The Inspectors expressed concerns over the staffing levels and a lack of equipment which they said posed significant risks.
The hospital has since been told to make urgent improvements in its maternity services.
The Care Quality Commission found that the maternity section at Countess of Chester Hospital has a dangerous lack of staff and suitable equipment. According to the Inspectors, the hospital also had the least rate nationally for staff morale.
The bosses at the hospital in response said they were working hard to make improvements.
The inspection made in February and March was unannounced but was carried out due to the concerns raised over the quality of care in certain areas.
These areas included; medical care, surgery, maternity care and urgent and emergency services, as well as leadership.
At the maternity unit, the inspectors found several shortcomings and most glaring was the lack of enough staff with the right qualifications or skills to keep women and babies safe. There wasn’t also suitable equipment to do this.
The inspectors in their report said that the Countess of Chester Hospital NHS Foundation Trust did not learn from compromised safety incidents to avoid them happening again.
It said between April and November last year, five patients had major haemorrhages after childbirth at the hospital, which made them undergo unplanned hysterectomies.
The CQC also said that not only were not all of those incidents reported as serious, action plans were not taken as urgently as the situation required and one patient’s life saving surgery was delayed as there was no hysterectomy kit in that part of the hospital.
‘High Waiting Times’
The Inspectors also added that staff morale was lowest at the hospital even as some staff complained of bullying and discrimination. Also, not all staff felt respected, supported and valued.
There were also high waiting times in the hospital as highlighted in the report. As against the national target of 93%, only 13% of patients showing symptoms of breast cancer were seen within two weeks.
However, urgent and emergency services were able to maintain a “good” rating as Inspectors did find staff were caring and knew how to protect patients from abuse.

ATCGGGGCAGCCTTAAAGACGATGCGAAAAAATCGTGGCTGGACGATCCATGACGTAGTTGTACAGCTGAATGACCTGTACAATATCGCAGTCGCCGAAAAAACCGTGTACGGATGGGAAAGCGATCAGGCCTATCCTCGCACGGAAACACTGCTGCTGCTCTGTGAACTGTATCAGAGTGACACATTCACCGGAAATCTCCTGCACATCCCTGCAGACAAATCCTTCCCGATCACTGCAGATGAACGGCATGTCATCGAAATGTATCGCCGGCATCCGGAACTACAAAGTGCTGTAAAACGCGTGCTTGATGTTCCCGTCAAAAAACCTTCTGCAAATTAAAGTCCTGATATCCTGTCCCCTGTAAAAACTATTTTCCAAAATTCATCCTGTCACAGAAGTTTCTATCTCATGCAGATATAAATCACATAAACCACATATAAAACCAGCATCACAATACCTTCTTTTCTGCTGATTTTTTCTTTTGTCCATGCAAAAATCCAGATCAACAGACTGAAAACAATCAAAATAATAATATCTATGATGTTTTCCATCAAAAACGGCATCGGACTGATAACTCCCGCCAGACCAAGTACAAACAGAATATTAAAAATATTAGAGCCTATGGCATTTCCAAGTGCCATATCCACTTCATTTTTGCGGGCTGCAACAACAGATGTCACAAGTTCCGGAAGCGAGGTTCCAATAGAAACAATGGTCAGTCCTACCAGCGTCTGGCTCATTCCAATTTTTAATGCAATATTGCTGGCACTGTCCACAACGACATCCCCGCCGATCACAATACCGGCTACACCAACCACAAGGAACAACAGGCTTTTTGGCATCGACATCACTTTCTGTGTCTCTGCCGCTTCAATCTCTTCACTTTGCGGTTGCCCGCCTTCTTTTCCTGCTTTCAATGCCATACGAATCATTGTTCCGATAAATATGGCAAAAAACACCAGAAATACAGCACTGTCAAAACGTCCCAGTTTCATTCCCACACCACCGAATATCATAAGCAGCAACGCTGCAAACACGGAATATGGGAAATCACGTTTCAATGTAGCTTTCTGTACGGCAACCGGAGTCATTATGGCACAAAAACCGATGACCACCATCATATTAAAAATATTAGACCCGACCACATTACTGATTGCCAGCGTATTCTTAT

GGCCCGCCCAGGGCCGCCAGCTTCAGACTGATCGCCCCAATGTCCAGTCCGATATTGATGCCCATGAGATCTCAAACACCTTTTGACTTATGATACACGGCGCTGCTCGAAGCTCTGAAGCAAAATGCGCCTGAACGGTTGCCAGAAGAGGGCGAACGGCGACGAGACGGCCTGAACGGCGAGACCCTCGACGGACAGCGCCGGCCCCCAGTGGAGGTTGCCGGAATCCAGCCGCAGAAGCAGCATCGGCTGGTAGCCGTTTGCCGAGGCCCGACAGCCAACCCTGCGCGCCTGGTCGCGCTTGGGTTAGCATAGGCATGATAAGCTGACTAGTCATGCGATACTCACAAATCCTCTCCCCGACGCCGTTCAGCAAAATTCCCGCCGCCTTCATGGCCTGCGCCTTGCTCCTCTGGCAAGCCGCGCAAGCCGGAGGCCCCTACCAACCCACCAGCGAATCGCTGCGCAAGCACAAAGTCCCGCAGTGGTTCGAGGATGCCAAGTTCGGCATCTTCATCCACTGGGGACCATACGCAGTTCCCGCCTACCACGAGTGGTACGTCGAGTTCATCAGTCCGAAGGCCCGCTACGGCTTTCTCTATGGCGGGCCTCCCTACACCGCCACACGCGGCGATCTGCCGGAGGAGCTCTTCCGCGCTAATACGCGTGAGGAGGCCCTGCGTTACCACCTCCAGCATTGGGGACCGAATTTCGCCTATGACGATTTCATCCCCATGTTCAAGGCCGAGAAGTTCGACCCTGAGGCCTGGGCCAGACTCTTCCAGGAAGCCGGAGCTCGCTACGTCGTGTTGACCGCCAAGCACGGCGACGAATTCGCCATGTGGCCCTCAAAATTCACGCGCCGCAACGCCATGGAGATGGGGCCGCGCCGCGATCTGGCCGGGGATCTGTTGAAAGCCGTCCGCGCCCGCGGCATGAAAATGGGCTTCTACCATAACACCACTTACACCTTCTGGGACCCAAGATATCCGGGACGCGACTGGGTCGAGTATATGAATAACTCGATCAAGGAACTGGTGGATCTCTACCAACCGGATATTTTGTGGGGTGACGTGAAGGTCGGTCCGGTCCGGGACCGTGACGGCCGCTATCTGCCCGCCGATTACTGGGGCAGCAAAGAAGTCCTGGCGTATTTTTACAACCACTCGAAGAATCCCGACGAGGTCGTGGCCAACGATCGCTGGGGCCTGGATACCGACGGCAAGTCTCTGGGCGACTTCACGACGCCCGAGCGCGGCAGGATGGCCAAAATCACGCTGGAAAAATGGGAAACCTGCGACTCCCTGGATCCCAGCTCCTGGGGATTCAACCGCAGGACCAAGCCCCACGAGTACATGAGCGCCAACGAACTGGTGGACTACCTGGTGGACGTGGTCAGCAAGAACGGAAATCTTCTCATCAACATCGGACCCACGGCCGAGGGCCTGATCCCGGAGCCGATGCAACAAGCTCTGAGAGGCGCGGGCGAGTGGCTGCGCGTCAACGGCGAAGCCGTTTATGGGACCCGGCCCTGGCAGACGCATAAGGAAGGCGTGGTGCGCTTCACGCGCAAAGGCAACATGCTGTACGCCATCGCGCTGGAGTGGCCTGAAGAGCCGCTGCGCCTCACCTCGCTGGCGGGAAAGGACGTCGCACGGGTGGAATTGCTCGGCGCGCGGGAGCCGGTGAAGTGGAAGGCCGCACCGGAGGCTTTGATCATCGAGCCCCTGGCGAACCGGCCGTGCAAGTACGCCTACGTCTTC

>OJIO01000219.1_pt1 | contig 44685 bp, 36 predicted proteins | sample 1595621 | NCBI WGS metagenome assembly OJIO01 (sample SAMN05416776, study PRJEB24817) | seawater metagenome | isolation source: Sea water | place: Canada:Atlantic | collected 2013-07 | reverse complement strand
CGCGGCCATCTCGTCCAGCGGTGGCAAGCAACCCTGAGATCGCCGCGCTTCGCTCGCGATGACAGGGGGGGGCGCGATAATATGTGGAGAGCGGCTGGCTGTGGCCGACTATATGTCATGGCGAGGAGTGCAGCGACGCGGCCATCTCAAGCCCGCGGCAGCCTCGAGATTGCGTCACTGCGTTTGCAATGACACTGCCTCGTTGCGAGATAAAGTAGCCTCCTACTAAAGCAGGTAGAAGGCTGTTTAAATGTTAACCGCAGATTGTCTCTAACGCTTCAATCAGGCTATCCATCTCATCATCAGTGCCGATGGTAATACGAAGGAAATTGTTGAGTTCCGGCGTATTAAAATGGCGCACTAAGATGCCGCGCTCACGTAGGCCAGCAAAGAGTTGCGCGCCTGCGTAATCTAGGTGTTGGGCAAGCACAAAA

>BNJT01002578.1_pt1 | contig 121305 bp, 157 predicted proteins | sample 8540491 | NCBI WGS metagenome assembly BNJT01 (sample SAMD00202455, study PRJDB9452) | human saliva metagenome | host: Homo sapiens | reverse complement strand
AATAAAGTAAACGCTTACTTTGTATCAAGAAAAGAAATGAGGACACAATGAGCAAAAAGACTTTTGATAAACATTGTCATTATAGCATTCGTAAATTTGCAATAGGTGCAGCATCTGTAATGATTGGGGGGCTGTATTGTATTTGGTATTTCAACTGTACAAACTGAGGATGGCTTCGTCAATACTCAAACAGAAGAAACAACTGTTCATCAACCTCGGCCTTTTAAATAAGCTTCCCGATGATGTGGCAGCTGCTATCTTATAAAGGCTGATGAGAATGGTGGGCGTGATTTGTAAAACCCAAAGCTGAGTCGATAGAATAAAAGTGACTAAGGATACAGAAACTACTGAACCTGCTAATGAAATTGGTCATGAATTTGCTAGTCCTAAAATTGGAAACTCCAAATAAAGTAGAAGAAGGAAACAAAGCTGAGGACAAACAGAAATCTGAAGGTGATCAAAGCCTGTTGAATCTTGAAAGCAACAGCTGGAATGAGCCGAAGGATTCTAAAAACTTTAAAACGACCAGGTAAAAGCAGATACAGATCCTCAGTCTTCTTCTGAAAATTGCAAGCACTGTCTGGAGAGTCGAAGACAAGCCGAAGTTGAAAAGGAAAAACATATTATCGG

Karen Knapton, the CQC’s head of hospital inspection, said the trust had “work to do to ensure people consistently receive the safe and effective care they have a right to expect“.
She said, “We recognise NHS services are under enormous pressure, however, senior leaders must be visible and have good oversight to manage and mitigate challenges and risks – and we found this was lacking.”
Trust chief executive Dr Susan Gilby, said work was under way to address “key areas for further improvement”.
She said; “In our maternity department, we have implemented and are continuing to develop measures to ensure we can consistently provide patients with the safe and effective care they have a right to expect.”
She also added that the hospital also wanted to recognise “the work which has taken place to embed a culture of compassionate care and treatment across services”.
How can Medical Negligence Direct help?
Our Medical Negligence solicitors are experts when it comes to NHS negligence and Hospital negligence claims in Chester. We believe that every patient has the right to standard health care as at when needed.
The time of child birth should be a time of joy for the mother and indeed the entire family after a long 9-month journey. It is however unfortunate that women and their children suffer as a result of failings in the hands of those in whose care they are entrusted.
We therefore leave no stone unturned to see that the family gets the justice they deserved and are appropriately compensated for their suffering.
We look forward to having a no obligation chat with you to discuss your claims and determine if you have strong grounds for a claim.
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